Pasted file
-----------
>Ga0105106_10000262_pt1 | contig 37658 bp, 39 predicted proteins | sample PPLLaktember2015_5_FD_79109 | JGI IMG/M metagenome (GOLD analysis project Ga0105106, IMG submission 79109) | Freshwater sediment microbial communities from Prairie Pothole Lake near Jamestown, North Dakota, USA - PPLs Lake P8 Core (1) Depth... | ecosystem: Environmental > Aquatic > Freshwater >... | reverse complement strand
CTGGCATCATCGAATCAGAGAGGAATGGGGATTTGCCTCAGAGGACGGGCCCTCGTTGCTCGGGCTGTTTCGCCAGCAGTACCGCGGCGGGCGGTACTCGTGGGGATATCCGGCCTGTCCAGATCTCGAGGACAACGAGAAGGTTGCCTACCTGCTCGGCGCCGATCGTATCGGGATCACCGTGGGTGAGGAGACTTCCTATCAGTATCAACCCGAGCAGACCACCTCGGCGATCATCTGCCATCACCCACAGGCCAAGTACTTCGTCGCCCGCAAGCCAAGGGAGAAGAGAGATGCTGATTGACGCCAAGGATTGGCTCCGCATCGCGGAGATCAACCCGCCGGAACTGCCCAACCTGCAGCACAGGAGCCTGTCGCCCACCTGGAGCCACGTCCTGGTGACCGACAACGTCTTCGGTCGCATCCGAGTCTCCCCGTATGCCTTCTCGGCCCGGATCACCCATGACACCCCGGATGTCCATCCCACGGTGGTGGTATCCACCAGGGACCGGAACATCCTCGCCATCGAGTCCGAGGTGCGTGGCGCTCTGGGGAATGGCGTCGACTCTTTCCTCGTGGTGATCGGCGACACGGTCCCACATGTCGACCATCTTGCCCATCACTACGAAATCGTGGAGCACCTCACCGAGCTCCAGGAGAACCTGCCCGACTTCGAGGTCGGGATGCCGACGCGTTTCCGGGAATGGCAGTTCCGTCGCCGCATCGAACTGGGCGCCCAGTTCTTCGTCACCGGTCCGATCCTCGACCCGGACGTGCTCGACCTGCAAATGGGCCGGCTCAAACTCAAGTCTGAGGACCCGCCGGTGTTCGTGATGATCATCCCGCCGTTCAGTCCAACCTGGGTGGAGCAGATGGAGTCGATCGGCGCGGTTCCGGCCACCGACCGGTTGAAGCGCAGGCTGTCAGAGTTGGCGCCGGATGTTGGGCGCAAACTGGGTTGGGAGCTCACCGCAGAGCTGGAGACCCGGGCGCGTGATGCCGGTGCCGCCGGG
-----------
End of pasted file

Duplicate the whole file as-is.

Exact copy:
>Ga0105106_10000262_pt1 | contig 37658 bp, 39 predicted proteins | sample PPLLaktember2015_5_FD_79109 | JGI IMG/M metagenome (GOLD analysis project Ga0105106, IMG submission 79109) | Freshwater sediment microbial communities from Prairie Pothole Lake near Jamestown, North Dakota, USA - PPLs Lake P8 Core (1) Depth... | ecosystem: Environmental > Aquatic > Freshwater >... | reverse complement strand
CTGGCATCATCGAATCAGAGAGGAATGGGGATTTGCCTCAGAGGACGGGCCCTCGTTGCTCGGGCTGTTTCGCCAGCAGTACCGCGGCGGGCGGTACTCGTGGGGATATCCGGCCTGTCCAGATCTCGAGGACAACGAGAAGGTTGCCTACCTGCTCGGCGCCGATCGTATCGGGATCACCGTGGGTGAGGAGACTTCCTATCAGTATCAACCCGAGCAGACCACCTCGGCGATCATCTGCCATCACCCACAGGCCAAGTACTTCGTCGCCCGCAAGCCAAGGGAGAAGAGAGATGCTGATTGACGCCAAGGATTGGCTCCGCATCGCGGAGATCAACCCGCCGGAACTGCCCAACCTGCAGCACAGGAGCCTGTCGCCCACCTGGAGCCACGTCCTGGTGACCGACAACGTCTTCGGTCGCATCCGAGTCTCCCCGTATGCCTTCTCGGCCCGGATCACCCATGACACCCCGGATGTCCATCCCACGGTGGTGGTATCCACCAGGGACCGGAACATCCTCGCCATCGAGTCCGAGGTGCGTGGCGCTCTGGGGAATGGCGTCGACTCTTTCCTCGTGGTGATCGGCGACACGGTCCCACATGTCGACCATCTTGCCCATCACTACGAAATCGTGGAGCACCTCACCGAGCTCCAGGAGAACCTGCCCGACTTCGAGGTCGGGATGCCGACGCGTTTCCGGGAATGGCAGTTCCGTCGCCGCATCGAACTGGGCGCCCAGTTCTTCGTCACCGGTCCGATCCTCGACCCGGACGTGCTCGACCTGCAAATGGGCCGGCTCAAACTCAAGTCTGAGGACCCGCCGGTGTTCGTGATGATCATCCCGCCGTTCAGTCCAACCTGGGTGGAGCAGATGGAGTCGATCGGCGCGGTTCCGGCCACCGACCGGTTGAAGCGCAGGCTGTCAGAGTTGGCGCCGGATGTTGGGCGCAAACTGGGTTGGGAGCTCACCGCAGAGCTGGAGACCCGGGCGCGTGATGCCGGTGCCGCCGGG